Erdoğan: If Germany does not correct its mistake, steps to be taken by Turkey

Published 09.06.2016 00:00
Updated 09.06.2016 13:55
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AA photo

Turkey has outlined its possible moves if Germany does not correct its "mistake" following the Bundestag's non-binding resolution recognizing Armenian "genocide" claims, President Recep Tayyip Erdoğan has said.

In remarks made to reporters late Wednesday at Ankara Esenboğa Airport prior to his visit to the U.S., where he will be attending Muhammad Ali's funeral, Erdoğan said a high-level security meeting had discussed the issue Wednesday.

"We specified a number of possible steps that could be taken during our meeting. We will take those steps if Germany does not correct its mistake," he said.

He also called on Germany to desist from what he termed the "wrong steps."

"If it [Germany] does not desist from these incorrect proceedings, our steps will be different. In other words, the process will not be as it is now," he added.

He also noted that nearly 3.5 million Turkish people live in Germany.

The president has slammed the German resolution several times.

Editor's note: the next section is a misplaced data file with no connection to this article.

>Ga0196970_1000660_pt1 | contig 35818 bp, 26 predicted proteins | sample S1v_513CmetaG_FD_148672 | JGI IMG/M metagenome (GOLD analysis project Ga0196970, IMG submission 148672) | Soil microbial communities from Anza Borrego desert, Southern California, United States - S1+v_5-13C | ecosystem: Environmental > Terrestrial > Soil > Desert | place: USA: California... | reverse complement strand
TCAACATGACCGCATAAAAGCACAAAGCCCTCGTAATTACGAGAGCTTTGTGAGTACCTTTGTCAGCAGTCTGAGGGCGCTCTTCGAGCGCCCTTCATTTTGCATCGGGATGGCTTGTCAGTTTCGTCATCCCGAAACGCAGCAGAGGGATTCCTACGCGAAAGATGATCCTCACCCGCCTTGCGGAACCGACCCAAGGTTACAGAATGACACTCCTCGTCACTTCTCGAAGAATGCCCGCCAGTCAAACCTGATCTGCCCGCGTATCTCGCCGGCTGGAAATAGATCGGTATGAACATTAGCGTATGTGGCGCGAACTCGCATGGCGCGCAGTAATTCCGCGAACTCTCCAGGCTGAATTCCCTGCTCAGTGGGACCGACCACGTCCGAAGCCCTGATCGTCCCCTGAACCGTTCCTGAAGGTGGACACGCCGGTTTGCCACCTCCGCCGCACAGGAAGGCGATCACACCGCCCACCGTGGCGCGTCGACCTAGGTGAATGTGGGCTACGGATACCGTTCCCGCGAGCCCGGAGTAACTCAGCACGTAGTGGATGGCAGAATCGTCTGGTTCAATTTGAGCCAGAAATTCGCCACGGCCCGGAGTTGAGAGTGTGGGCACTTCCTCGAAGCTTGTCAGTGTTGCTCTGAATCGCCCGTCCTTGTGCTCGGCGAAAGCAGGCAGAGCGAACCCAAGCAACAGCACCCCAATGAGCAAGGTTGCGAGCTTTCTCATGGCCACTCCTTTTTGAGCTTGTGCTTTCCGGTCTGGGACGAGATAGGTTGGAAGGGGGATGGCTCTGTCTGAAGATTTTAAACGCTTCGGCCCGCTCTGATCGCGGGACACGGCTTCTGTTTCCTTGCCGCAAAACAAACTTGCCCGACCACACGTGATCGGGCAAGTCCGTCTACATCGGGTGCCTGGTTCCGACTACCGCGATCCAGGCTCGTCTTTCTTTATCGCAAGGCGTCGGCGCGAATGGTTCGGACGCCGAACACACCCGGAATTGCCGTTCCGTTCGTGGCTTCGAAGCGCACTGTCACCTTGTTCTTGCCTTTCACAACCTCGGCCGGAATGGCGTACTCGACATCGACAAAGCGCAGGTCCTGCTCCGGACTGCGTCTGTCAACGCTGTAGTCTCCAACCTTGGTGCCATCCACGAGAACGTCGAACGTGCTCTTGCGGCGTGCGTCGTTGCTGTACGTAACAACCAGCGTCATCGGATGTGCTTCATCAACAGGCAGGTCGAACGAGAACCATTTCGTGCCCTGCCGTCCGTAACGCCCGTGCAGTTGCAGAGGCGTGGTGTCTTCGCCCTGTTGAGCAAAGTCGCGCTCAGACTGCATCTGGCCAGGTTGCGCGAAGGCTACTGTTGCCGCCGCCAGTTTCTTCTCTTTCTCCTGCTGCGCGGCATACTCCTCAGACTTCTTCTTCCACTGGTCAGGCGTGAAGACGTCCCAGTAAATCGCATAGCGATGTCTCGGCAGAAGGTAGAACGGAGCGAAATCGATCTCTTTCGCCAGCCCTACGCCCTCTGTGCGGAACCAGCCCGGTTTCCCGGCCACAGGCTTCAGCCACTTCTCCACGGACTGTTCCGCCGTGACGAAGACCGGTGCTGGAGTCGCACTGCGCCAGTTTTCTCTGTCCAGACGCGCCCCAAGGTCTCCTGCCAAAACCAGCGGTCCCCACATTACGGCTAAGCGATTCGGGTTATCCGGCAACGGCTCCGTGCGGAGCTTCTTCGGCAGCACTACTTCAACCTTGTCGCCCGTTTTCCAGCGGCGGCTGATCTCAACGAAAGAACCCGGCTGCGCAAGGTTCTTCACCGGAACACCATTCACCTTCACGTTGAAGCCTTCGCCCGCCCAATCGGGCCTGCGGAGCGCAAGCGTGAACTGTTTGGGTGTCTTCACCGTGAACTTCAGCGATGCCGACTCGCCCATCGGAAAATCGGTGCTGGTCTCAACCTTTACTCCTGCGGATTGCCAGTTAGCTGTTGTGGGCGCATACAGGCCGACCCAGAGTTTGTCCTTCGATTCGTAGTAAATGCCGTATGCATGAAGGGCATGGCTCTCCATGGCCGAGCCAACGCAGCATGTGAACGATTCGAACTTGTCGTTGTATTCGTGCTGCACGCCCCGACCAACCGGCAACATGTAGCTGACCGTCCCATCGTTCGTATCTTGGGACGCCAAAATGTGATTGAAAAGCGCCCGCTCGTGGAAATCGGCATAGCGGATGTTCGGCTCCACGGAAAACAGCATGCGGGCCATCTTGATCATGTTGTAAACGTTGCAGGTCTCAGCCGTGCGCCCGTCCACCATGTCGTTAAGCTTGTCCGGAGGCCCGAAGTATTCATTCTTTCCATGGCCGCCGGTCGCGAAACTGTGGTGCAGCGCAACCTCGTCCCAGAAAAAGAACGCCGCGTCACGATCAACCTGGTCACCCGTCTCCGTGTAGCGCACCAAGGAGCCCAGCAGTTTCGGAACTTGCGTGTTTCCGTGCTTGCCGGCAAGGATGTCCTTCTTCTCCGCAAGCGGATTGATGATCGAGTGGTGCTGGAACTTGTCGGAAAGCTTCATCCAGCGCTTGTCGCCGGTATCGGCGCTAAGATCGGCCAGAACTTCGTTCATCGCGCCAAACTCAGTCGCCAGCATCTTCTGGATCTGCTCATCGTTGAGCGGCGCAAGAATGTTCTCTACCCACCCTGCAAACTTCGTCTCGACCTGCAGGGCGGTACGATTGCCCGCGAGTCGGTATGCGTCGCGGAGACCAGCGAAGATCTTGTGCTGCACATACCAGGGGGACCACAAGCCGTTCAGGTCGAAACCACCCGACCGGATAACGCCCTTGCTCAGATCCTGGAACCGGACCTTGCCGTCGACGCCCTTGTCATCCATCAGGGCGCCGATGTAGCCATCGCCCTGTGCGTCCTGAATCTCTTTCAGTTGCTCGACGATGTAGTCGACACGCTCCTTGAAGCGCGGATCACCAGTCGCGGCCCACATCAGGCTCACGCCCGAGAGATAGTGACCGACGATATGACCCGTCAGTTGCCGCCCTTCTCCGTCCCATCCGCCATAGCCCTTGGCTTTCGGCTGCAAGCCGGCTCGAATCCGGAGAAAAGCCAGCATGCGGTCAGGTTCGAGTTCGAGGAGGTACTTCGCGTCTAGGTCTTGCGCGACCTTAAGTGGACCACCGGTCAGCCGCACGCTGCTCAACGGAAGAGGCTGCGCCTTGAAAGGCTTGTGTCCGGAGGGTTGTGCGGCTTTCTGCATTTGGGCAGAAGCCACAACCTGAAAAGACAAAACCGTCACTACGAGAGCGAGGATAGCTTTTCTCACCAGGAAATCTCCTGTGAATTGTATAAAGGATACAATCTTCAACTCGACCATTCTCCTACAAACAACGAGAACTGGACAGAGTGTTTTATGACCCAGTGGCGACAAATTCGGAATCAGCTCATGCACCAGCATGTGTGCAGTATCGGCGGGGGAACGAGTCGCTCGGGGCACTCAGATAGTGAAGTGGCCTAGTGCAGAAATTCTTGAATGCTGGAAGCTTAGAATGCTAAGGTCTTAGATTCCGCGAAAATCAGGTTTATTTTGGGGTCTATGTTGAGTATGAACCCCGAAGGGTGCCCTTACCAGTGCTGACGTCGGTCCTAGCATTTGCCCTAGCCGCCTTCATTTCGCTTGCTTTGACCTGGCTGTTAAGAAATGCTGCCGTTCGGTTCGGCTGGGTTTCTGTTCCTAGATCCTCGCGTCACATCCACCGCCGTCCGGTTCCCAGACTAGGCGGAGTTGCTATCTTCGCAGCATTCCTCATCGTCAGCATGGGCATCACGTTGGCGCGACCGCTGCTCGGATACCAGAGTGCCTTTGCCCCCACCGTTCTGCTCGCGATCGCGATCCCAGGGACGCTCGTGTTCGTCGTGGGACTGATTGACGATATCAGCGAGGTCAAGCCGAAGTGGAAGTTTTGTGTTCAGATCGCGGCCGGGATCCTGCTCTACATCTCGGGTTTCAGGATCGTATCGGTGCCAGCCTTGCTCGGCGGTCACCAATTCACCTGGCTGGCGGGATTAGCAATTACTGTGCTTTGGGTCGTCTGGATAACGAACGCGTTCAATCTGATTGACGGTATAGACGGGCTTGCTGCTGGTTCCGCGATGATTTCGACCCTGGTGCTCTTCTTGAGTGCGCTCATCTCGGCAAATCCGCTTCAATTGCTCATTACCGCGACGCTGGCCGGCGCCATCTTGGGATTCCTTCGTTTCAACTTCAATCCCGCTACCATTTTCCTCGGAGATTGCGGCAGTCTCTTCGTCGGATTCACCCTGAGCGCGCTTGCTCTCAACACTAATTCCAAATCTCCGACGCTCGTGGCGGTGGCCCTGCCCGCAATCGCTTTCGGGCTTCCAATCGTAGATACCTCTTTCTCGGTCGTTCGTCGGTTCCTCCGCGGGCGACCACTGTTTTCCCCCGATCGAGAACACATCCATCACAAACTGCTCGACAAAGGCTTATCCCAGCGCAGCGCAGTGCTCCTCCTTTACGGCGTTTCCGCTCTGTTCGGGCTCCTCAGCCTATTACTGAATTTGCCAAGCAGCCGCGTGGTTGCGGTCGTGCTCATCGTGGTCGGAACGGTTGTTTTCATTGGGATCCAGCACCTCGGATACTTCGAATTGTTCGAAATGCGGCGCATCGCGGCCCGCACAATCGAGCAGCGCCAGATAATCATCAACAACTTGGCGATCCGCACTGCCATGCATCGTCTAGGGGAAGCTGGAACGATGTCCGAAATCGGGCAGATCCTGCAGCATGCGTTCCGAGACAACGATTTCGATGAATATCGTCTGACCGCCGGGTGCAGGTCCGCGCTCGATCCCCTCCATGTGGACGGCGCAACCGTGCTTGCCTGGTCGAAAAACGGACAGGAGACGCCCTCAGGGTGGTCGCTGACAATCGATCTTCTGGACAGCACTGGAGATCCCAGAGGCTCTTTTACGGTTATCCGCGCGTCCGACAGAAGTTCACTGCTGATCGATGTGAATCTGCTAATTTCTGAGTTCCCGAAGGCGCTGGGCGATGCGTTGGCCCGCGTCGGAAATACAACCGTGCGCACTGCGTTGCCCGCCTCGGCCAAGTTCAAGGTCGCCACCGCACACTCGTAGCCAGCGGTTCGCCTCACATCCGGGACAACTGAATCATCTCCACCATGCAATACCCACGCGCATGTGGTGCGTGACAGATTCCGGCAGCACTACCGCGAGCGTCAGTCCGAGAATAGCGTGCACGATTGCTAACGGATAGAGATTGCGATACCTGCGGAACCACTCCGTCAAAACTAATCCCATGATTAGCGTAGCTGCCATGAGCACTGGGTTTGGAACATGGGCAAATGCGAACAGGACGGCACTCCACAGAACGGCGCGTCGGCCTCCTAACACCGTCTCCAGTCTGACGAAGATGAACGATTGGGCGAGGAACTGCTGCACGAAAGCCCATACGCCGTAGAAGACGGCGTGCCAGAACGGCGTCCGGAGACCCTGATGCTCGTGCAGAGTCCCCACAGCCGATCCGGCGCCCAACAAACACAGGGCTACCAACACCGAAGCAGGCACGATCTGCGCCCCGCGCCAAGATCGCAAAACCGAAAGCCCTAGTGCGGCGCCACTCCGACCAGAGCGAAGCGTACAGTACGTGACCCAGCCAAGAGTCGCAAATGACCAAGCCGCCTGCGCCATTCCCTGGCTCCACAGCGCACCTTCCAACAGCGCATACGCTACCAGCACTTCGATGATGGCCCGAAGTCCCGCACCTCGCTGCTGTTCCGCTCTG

Earlier, he had warned: "The decision taken in the German parliament will seriously affect our relationship."

On June 2, the lower house of the German parliament approved a non-binding resolution recognizing Armenian claims of "genocide" during the 1915 events.

The resolution accused the Ottoman government of 1915 of allegedly carrying out "systematic genocide" against Armenians, as well as other Christian minorities.

Turkey denies the alleged Armenian "genocide," but acknowledges that there were casualties on both sides during the events which took place in World War I.

According to Turkey's viewpoint, the deaths of Armenians in eastern Anatolia in 1915 occurred after some sided with invading Russians and revolted against Ottoman forces. A subsequent relocation of Armenians resulted in numerous casualties.

Turkey describes the 1915 events as a tragedy for both sides.

Ankara has repeatedly proposed the creation of a joint commission of historians from Turkey and Armenia along with international experts to tackle the issue.

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